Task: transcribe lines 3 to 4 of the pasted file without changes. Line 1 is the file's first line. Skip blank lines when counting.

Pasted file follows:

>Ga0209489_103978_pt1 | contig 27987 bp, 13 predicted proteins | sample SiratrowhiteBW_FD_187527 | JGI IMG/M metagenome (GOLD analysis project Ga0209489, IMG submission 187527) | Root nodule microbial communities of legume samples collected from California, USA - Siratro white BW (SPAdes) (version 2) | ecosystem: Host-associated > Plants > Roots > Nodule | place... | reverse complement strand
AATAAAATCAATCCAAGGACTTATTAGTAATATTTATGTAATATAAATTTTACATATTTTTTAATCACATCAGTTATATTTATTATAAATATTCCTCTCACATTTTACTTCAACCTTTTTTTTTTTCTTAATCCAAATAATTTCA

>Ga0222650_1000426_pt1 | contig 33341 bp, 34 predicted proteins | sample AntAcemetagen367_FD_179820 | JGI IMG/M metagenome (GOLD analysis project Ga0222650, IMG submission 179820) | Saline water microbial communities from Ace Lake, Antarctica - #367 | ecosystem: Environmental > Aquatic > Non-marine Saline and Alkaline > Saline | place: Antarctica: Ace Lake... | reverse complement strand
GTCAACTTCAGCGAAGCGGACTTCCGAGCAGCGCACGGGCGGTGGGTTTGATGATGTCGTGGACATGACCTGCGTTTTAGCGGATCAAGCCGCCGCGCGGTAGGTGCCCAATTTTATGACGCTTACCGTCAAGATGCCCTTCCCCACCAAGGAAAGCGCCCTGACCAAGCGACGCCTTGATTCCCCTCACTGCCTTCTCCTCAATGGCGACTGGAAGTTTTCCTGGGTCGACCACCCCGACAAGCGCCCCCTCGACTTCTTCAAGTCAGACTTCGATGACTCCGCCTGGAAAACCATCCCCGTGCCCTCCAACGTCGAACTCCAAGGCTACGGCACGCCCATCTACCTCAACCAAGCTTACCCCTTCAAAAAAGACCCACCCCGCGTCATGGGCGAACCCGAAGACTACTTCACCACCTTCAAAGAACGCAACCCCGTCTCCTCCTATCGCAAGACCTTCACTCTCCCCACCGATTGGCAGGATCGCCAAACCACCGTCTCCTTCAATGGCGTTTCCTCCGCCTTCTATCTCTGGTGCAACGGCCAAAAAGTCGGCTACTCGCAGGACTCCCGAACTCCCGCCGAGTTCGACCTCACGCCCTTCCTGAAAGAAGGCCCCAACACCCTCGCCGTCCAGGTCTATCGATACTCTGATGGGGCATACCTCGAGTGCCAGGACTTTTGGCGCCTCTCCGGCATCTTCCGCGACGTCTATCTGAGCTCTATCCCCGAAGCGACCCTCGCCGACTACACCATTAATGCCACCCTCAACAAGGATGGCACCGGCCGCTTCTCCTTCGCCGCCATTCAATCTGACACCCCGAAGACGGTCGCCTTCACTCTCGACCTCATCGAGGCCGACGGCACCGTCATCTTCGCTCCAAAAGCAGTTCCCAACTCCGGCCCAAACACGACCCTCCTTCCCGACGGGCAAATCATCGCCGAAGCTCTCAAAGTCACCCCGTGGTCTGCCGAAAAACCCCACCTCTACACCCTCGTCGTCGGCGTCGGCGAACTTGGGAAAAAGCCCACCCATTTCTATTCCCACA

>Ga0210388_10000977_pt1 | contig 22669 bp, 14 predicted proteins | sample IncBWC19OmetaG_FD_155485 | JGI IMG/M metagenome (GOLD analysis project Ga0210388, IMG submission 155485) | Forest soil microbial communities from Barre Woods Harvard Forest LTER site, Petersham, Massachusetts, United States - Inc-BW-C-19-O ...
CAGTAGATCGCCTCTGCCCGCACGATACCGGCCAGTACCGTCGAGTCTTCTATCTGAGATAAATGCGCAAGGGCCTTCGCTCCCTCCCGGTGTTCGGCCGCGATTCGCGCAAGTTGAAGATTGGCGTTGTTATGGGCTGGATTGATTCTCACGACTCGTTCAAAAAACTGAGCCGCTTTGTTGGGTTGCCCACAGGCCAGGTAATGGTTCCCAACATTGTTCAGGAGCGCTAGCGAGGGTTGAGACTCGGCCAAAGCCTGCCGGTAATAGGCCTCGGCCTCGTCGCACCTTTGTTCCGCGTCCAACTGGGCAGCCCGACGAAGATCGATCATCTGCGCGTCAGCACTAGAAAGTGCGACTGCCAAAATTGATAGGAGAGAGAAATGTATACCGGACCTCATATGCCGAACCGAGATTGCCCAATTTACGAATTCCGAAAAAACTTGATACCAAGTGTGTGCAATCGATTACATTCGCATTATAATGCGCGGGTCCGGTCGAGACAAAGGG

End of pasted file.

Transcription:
>Ga0222650_1000426_pt1 | contig 33341 bp, 34 predicted proteins | sample AntAcemetagen367_FD_179820 | JGI IMG/M metagenome (GOLD analysis project Ga0222650, IMG submission 179820) | Saline water microbial communities from Ace Lake, Antarctica - #367 | ecosystem: Environmental > Aquatic > Non-marine Saline and Alkaline > Saline | place: Antarctica: Ace Lake... | reverse complement strand
GTCAACTTCAGCGAAGCGGACTTCCGAGCAGCGCACGGGCGGTGGGTTTGATGATGTCGTGGACATGACCTGCGTTTTAGCGGATCAAGCCGCCGCGCGGTAGGTGCCCAATTTTATGACGCTTACCGTCAAGATGCCCTTCCCCACCAAGGAAAGCGCCCTGACCAAGCGACGCCTTGATTCCCCTCACTGCCTTCTCCTCAATGGCGACTGGAAGTTTTCCTGGGTCGACCACCCCGACAAGCGCCCCCTCGACTTCTTCAAGTCAGACTTCGATGACTCCGCCTGGAAAACCATCCCCGTGCCCTCCAACGTCGAACTCCAAGGCTACGGCACGCCCATCTACCTCAACCAAGCTTACCCCTTCAAAAAAGACCCACCCCGCGTCATGGGCGAACCCGAAGACTACTTCACCACCTTCAAAGAACGCAACCCCGTCTCCTCCTATCGCAAGACCTTCACTCTCCCCACCGATTGGCAGGATCGCCAAACCACCGTCTCCTTCAATGGCGTTTCCTCCGCCTTCTATCTCTGGTGCAACGGCCAAAAAGTCGGCTACTCGCAGGACTCCCGAACTCCCGCCGAGTTCGACCTCACGCCCTTCCTGAAAGAAGGCCCCAACACCCTCGCCGTCCAGGTCTATCGATACTCTGATGGGGCATACCTCGAGTGCCAGGACTTTTGGCGCCTCTCCGGCATCTTCCGCGACGTCTATCTGAGCTCTATCCCCGAAGCGACCCTCGCCGACTACACCATTAATGCCACCCTCAACAAGGATGGCACCGGCCGCTTCTCCTTCGCCGCCATTCAATCTGACACCCCGAAGACGGTCGCCTTCACTCTCGACCTCATCGAGGCCGACGGCACCGTCATCTTCGCTCCAAAAGCAGTTCCCAACTCCGGCCCAAACACGACCCTCCTTCCCGACGGGCAAATCATCGCCGAAGCTCTCAAAGTCACCCCGTGGTCTGCCGAAAAACCCCACCTCTACACCCTCGTCGTCGGCGTCGGCGAACTTGGGAAAAAGCCCACCCATTTCTATTCCCACA